Between the years 1785 and 1790 Thomas Warton was the Poet Laureat of England. This poet, critic and literary historian was one of the Grayeyard poets. This is his poem Ode to sleep.
Just before the Romantic period started in England, there was a group of poets we now know as the Graveyard poets. They are sometimes called the Churchyard poets. Their work consisted of gloomy meditatations about the mortality of humankind. Their poems call on the wish to see something sublime, uncanny and with an authentic view on poetry. They made the way for the Romantic poets.
About the poet
Thomas Warton was such a preparer. He was born on January 9 1728 in Basingstoke (Hampshire, England). He was the son of the poet Thomas Warton. Therefore he is sometimes called Thomas Warton the younger. His father is called Thomas Warton the elder. Warton junior showed his writing talents in an early part of his life. At seventeen he wrote his most important work: The pleasures of melancholy. One year after he started his study at Winchester College. Later on he transferred to Trinity College (Oxford), where he graduated in 1747. He would become the Poet Laureate of Oxford in 147 and 1748. He was to write a poem about the patroness of the University. This poem was being read on a special occasion.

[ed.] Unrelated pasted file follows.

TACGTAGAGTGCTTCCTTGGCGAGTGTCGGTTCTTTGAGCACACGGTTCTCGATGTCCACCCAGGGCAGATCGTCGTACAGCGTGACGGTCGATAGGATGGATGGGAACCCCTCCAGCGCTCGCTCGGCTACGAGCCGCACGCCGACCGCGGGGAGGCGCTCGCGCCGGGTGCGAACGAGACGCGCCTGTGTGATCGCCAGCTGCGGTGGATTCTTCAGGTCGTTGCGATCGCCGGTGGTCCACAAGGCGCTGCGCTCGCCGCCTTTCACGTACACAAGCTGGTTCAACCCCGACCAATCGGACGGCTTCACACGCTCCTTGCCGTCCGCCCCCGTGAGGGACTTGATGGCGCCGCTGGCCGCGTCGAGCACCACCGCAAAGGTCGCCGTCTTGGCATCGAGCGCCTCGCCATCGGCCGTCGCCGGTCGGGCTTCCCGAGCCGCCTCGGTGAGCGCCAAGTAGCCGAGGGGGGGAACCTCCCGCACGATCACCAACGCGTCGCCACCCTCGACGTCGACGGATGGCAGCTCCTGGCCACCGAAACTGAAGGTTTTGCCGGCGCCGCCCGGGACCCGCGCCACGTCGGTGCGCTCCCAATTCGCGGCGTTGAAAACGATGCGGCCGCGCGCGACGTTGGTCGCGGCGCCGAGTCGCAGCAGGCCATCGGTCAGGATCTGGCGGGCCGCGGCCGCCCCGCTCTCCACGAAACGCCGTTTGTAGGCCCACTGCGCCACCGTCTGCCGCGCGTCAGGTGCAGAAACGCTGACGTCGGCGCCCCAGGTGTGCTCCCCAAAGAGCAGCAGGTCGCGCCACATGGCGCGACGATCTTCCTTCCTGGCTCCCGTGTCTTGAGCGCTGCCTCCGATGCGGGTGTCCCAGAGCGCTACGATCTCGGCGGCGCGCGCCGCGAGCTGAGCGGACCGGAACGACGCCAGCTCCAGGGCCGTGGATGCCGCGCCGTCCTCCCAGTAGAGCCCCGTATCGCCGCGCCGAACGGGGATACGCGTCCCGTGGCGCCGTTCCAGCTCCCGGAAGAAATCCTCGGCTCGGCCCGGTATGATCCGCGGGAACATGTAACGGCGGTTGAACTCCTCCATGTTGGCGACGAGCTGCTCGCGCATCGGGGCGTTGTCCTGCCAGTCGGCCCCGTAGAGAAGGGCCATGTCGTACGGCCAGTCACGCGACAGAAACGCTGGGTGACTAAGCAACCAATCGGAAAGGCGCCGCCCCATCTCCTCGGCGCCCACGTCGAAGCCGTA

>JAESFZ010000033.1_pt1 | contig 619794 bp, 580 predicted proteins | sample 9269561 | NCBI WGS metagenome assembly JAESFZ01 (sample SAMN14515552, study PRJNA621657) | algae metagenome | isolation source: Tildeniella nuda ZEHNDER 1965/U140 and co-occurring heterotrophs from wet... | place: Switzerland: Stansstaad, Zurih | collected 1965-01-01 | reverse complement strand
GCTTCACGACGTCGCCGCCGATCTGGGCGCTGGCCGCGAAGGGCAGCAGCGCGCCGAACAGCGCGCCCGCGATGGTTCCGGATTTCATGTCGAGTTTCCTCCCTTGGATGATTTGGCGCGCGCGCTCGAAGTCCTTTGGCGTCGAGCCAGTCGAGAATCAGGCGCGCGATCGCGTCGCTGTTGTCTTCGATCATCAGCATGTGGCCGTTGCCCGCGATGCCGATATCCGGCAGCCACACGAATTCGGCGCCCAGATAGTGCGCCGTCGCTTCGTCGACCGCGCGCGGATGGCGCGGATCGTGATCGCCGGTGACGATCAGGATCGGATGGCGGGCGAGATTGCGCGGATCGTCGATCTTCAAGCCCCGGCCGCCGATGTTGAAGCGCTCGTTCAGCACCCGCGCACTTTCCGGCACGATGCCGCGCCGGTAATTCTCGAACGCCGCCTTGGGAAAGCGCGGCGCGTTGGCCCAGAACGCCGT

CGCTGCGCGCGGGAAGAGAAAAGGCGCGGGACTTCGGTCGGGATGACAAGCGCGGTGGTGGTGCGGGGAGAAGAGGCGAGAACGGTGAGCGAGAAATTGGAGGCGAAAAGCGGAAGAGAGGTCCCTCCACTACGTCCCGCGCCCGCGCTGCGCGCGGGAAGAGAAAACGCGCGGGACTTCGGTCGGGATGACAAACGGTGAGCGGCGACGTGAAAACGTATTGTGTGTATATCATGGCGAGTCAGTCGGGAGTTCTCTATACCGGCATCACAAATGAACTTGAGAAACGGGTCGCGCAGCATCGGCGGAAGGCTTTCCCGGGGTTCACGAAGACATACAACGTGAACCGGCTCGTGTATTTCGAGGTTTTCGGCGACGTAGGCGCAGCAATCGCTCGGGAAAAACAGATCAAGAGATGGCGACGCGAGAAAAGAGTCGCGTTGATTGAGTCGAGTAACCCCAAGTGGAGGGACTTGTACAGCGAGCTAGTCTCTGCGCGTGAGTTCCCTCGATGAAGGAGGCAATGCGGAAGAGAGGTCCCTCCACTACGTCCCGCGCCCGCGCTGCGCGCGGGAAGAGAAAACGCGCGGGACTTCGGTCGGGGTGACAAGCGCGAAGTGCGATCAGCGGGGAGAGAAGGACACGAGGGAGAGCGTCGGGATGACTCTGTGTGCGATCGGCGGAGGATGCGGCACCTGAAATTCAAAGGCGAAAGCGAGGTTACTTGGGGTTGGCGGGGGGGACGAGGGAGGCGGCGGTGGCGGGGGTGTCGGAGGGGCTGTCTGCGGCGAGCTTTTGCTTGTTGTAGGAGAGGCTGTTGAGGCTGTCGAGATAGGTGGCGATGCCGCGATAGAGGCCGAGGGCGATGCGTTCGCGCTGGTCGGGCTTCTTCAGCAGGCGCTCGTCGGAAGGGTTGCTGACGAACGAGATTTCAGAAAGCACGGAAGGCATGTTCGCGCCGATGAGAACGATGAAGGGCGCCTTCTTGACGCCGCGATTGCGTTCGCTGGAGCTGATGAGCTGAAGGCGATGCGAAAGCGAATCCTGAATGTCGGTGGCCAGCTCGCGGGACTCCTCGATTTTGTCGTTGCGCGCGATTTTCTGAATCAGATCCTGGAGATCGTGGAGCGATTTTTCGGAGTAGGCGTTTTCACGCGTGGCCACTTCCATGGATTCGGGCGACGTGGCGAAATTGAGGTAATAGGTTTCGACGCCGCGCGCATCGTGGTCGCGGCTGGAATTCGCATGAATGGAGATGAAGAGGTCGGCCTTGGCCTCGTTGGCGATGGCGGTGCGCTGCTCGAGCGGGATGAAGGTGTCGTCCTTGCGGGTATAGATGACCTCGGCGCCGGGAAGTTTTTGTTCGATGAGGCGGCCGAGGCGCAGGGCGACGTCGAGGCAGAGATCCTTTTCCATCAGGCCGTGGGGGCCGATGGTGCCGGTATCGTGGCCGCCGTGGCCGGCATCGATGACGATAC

In 1757 Warton became a professor. In 1771 he was appointed as the rector of Kiddinton in Oxfordshire. He would stay in function until his death (May 21 1790). During that period he was one of the leading figures responsible for the revival of the ballad.
Ode to sleep
On this my pensive pillow, gentle Sleep!
Descend, in all thy downy plumage drest:
Wipe with thy wing these eyes that wake to weep,
And place thy crown of poppies on my breast.
O steep my senses in oblivion’s balm,
And sooth my throbbing pulse with lenient hand;
This tempest of my boiling blood becalm!
Despair grows mild at thy supreme command.
Yet ah! in vain, familiar with the gloom,
And sadly toiling through the tedious night,
I seek sweet slumber, while that virgin bloom,
For ever hovering, haunts my wretched sight.
Nor would the dawning day my sorrows charm:
Black midnight and the blaze of noon alike
To me appear, while with uplifted arm
Death stands prepar’d, but still delays, to strike.
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